April’s Employment Slowdown

Key employment figures for the month of April were recently released and showed a weaker than expected performance and a marked slowdown compared to previous months. In this sense, nonfarm payrolls posted 175,000 jobs last month, down from the average of 269,000 jobs during the previous three months, and implied the lowest gain since October of last year.

Breaking down the data, the public sector was the main driver of this decline in reported job growth for April, as only 8,000 government jobs were added, compared to an average pace of 60,000 over the previous six months. For its part, the private sector continued to add jobs at a solid pace in April (+153,000), with the health care and social assistance sector accounting for more than half of these jobs (87,000).

As another sign of subdued labor demand, it is noted that the average workweek fell to 34.3 hours, and the unemployment rate rebounded slightly from 3.8% in March to 3.9% last month. Finally, average hourly wages increased by only 0.2% in the month, and with downward revisions from the previous month. Against this backdrop, annual wage growth declined to 3.9% from last year’s average of 4.4%. While all of these figures were less robust than in previous months, overall, they still reflect a healthy labor market environment.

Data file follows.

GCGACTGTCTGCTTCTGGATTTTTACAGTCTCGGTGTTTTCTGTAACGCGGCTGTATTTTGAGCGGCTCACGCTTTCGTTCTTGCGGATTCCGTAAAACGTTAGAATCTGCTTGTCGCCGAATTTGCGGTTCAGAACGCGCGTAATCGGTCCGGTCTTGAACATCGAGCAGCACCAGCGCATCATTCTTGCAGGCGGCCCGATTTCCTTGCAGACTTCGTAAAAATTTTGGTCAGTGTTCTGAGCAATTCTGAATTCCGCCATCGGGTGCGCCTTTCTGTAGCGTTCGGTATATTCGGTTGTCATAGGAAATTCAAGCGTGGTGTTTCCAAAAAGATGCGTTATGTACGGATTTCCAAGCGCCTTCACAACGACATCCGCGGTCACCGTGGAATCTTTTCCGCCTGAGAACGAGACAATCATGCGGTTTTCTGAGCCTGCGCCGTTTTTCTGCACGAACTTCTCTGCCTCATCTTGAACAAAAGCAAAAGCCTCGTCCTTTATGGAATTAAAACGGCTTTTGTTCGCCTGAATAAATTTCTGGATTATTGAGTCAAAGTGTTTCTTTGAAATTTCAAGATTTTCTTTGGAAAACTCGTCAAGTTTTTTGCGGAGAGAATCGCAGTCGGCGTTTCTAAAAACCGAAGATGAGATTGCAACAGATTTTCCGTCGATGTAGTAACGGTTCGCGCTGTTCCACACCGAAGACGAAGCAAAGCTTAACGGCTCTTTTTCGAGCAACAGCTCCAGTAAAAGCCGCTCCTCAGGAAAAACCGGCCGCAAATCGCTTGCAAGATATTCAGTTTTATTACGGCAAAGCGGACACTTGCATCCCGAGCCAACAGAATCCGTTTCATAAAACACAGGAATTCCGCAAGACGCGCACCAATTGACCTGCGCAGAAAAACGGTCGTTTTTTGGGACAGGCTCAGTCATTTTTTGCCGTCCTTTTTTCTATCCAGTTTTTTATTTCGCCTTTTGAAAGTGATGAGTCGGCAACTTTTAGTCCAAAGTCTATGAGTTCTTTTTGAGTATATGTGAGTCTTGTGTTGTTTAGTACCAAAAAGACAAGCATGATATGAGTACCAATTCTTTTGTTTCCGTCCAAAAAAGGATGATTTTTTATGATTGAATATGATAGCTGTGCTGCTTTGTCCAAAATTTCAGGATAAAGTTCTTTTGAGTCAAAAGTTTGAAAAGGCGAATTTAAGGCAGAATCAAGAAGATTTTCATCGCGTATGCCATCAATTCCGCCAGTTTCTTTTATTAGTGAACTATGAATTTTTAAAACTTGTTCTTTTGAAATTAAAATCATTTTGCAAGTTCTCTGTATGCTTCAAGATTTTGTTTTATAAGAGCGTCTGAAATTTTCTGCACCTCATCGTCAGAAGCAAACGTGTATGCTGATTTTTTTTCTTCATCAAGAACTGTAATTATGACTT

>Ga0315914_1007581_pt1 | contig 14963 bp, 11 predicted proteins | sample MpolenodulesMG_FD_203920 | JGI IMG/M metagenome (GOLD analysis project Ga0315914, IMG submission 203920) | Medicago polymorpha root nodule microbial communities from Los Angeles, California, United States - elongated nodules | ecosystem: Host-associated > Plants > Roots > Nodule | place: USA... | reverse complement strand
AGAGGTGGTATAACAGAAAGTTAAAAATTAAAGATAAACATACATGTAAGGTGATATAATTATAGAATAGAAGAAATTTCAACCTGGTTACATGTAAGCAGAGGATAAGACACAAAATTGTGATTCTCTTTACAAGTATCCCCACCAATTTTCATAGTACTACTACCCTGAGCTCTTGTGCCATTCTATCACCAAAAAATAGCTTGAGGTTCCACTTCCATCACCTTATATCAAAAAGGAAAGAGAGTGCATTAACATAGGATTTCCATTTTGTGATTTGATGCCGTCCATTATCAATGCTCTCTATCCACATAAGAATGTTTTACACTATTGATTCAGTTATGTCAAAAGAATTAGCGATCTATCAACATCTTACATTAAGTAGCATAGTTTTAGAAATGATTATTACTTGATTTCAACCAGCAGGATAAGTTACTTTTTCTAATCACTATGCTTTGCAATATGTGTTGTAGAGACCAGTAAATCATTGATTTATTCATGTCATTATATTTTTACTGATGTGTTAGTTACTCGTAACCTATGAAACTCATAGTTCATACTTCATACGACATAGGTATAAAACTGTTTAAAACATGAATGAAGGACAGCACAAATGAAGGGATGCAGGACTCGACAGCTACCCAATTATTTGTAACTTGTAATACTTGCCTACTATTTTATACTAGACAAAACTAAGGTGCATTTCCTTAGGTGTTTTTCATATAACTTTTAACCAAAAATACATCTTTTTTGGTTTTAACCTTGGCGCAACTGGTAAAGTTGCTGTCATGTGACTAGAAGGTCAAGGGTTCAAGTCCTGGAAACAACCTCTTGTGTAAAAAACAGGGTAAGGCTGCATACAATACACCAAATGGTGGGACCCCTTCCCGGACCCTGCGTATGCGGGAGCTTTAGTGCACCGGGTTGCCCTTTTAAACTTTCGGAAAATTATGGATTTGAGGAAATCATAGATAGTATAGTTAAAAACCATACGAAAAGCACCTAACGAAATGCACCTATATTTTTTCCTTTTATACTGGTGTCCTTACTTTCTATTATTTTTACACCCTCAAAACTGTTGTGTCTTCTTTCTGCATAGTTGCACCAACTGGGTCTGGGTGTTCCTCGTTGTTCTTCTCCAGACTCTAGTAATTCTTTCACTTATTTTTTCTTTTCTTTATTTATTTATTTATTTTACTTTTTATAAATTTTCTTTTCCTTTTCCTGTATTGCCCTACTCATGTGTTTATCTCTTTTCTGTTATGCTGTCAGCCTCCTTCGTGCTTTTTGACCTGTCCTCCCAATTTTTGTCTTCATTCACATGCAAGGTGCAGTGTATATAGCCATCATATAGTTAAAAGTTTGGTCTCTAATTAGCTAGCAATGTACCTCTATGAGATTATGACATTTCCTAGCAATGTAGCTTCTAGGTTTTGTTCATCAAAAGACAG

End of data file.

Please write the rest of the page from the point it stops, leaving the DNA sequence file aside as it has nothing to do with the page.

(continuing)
That said, April’s employment figures, together with the first estimate of the 1Q24 GDP, which experienced an annualized growth of 1.6%, down from the 2.4% expected and 3.4% in the 4Q23, would be reinforcing the idea that the economy is heading towards a “soft landing”, the central scenario proposed for this year.

Regarding the potential implications of monetary policy, from the possible implications of monetary policy, it will be important to observe whether the next employment reports maintain this cooling trend. However, we do not rule out that FED officials have interpreted these figures positively, seeing them as a welcome sign that the labor market continues to reach a better balance and that monetary policy is tight enough. Next week will be crucial, as inflation for the month of April will be released. A slight expected decline to 3.7% annually  (excluding the volatile energy and food components) is expected. So far, consensus broadly indicates that the federal funds rate will remain in the 5.25% to 5.50% range for the next meeting on June 12.  

Nonfarm payrolls evolution 

  • Monthly change, figures in thousands. 

Source: JP Morgan

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